Bleach is the generic term used for any chemical compound which effectively serves as a cleaning agent for industrial or domestic purposes. The different types of bleach we generally use in our households are chlorine bleach and oxygen bleach. These are considered as perfect cleaners to clear the grim and faulty odors. Thus, bleaches are best used for easy cleaning. But are they easy on the environment and the human body as well?
Bleach can almost kill every harmful agent, like most types of viruses, bacteria, and algae. They are efficient disinfectants. However, as the saying goes, "clothes don't make a man," the above characteristics do not make the bleach a perfect cleaning solution either. The bitter cup lies in the amount of damage it creates to the environment and humans.
Check these 3 shocking facts about bleach that we use in our day-to-day life.
#1. Bleach and citrus together form ultrafine limonene particles which are highly toxic for humans
When any of the bleach fumes mix with citrus compounds, they form ultrafine particles called limonene. These ultrafine particles are similar to the atoms found in smog. Hence, they have a tremendous impact on humans, causing skin, lungs, eyes, and throat infections.
Surprisingly both the compounds (bleach and citrus) are found in household cleaners, which, when contacted with water, gets released into the air. These limonene particles constitute significant in-door pollution. Thus minimizing their usage is highly advisable. One can use green products instead of traditional bleach for cleaning purposes.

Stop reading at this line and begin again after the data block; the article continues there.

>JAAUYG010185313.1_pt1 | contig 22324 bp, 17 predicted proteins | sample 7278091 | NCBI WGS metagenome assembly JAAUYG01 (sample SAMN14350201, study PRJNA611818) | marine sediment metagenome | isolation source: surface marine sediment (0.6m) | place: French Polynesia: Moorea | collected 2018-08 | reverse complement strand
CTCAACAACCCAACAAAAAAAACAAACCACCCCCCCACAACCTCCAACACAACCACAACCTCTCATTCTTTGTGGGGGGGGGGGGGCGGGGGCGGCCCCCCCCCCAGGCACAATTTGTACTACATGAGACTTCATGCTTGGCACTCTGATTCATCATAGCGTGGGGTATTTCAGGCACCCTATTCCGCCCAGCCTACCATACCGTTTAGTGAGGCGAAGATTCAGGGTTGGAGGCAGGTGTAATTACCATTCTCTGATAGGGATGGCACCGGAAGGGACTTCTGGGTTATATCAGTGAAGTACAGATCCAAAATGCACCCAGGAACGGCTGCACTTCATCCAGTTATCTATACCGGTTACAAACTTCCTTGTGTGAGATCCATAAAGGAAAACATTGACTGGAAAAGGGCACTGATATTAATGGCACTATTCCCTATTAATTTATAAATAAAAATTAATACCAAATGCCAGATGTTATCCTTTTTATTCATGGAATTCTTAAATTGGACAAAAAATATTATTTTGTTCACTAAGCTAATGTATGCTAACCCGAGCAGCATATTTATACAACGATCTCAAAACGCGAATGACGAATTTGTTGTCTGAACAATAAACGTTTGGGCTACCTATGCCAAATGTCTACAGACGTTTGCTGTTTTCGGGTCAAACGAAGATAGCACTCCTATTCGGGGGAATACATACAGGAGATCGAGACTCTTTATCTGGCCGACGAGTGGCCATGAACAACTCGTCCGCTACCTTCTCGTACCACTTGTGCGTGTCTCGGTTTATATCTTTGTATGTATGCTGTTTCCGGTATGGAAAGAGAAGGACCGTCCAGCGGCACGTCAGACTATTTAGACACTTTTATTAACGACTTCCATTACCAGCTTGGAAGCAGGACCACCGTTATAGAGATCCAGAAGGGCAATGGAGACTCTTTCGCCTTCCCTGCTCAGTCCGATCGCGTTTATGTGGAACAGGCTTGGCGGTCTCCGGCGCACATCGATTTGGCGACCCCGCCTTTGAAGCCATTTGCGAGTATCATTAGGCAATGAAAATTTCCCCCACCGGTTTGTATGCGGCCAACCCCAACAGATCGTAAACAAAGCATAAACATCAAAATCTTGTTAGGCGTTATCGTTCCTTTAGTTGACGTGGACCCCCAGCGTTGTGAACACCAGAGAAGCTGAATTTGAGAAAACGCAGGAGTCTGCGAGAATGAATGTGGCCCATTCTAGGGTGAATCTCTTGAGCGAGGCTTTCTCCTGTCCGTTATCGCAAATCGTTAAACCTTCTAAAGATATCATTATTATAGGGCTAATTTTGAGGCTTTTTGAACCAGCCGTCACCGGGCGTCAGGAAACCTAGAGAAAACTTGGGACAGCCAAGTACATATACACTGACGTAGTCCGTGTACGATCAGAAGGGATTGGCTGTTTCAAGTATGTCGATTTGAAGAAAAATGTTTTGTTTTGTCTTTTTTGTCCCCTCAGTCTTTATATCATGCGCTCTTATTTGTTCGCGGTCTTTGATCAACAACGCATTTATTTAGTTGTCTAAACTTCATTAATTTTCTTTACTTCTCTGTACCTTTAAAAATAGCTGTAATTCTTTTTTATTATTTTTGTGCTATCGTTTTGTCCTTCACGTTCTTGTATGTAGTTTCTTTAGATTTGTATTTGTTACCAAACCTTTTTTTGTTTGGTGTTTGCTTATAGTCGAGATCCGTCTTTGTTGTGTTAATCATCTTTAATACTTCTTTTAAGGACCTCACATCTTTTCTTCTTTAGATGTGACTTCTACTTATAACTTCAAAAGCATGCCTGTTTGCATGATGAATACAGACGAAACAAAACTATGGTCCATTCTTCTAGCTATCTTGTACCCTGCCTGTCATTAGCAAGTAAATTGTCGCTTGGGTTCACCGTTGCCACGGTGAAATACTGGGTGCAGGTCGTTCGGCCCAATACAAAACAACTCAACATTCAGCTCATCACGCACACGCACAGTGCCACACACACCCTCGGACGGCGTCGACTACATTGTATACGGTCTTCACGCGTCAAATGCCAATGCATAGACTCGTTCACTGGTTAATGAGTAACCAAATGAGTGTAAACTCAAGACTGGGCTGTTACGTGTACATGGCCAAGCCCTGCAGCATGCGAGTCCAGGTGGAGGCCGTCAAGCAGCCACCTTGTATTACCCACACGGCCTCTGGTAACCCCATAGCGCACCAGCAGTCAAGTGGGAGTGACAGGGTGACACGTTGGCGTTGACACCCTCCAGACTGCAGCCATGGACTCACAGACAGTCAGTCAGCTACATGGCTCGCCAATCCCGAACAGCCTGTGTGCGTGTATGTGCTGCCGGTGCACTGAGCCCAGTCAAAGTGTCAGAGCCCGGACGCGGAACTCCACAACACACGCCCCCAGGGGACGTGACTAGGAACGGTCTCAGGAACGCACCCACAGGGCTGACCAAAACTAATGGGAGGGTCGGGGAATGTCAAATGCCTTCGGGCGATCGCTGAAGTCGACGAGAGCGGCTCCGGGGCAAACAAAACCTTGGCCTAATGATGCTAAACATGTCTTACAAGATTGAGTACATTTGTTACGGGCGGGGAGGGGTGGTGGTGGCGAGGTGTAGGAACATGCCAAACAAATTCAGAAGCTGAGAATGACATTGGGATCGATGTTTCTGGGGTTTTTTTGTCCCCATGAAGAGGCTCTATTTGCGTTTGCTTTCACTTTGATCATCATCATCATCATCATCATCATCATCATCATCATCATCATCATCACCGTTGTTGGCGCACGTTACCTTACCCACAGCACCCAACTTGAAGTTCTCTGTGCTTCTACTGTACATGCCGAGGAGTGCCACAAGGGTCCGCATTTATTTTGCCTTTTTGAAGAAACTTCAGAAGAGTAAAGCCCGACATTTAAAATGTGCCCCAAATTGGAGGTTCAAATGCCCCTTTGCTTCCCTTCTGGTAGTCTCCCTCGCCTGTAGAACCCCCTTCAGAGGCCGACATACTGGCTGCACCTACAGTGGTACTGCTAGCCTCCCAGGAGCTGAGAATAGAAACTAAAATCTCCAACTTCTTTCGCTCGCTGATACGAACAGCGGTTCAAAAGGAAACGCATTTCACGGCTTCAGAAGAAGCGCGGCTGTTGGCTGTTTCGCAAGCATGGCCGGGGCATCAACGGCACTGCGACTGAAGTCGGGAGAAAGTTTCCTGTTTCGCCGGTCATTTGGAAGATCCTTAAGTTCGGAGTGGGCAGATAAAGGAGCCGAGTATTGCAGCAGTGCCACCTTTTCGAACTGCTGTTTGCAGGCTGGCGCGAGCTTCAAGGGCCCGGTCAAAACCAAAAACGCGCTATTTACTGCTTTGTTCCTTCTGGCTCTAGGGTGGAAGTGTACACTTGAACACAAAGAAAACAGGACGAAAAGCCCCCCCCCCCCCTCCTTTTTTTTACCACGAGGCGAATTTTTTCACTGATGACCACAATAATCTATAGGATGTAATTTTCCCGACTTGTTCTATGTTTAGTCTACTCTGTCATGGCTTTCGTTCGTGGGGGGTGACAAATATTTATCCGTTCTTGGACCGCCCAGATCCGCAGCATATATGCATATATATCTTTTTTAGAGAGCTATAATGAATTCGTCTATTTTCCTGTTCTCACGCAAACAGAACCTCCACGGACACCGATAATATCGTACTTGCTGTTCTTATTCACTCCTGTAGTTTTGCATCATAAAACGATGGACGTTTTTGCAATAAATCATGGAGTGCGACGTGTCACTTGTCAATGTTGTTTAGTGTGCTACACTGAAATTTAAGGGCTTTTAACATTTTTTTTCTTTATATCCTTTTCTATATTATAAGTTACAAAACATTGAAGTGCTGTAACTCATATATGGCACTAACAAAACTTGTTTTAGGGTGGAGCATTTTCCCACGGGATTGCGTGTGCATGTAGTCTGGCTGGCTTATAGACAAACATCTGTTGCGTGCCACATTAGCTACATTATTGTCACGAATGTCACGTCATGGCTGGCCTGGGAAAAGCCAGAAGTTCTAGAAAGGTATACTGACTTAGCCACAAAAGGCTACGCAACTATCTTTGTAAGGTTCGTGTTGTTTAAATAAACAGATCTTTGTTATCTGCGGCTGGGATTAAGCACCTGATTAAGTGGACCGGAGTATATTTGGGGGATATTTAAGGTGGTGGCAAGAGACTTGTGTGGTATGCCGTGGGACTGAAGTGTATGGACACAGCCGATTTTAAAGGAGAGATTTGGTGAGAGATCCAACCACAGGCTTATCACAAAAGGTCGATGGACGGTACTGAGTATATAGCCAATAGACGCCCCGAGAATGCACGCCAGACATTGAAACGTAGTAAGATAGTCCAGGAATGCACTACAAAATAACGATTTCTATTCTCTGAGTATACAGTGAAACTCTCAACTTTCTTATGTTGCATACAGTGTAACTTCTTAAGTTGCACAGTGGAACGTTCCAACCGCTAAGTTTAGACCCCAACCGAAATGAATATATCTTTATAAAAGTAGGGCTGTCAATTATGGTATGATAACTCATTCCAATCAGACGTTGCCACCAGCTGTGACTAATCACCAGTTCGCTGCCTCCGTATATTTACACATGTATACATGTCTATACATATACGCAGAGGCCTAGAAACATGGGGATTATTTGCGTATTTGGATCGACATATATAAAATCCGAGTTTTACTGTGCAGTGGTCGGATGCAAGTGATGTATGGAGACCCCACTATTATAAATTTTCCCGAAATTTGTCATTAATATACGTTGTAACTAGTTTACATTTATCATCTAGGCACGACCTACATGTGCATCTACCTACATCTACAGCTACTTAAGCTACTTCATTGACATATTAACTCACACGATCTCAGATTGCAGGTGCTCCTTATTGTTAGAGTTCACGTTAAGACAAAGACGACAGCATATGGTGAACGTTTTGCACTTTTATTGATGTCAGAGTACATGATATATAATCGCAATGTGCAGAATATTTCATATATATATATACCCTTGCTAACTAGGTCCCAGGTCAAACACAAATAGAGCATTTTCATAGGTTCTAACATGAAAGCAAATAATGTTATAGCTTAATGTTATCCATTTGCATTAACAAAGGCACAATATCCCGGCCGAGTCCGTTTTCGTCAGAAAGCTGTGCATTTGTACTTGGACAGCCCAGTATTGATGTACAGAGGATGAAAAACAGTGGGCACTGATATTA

#2. Bleach dissolved in water body compounds forms "persistent organic pollutants" like dioxins and PCDDs. They cause immense damage to water and soil.
Persistent organic pollutants stay longer in the environment causing immense amounts of pollution. These particles, including dioxins, furans, and PCDDs, linger around in the water and soil for years before disappearing. These persistent organic pollutants, especially dioxins, are highly toxic. They cause cancer, the endocrine disparity in humans upon longer exposure.
The particles of bleach react with minerals of water and form these organic pollutants. Thus, large amounts of water and soil pollutants are released into the atmosphere with the usage of bleach.
#3. Airborne bleach by-products reach earth's atmospheric layers as well as Ozone layer contributing to their deterioration
Chlorine bleach is much favorable for its odor and hence widely used to clean garbage, dump yards, water tanks, and water bodies. However, the by-products of chlorine reach the earth's atmosphere in more massive amounts. Promptly reaching the ozone layer, they enhance and catalyze the depletion of the ozone layer. They eventually result in a much hazardous situation like global warming.
The general bleach we use in households does impact us a lot directly and indirectly. However, immediate removal of its usage entirely is highly not possible. Hence, start replacing them one after the other with quick alternatives like hydrogen peroxide, washing soda, or vinegar.
Know these five safe and natural ingredients which can replace chemical cleaning products.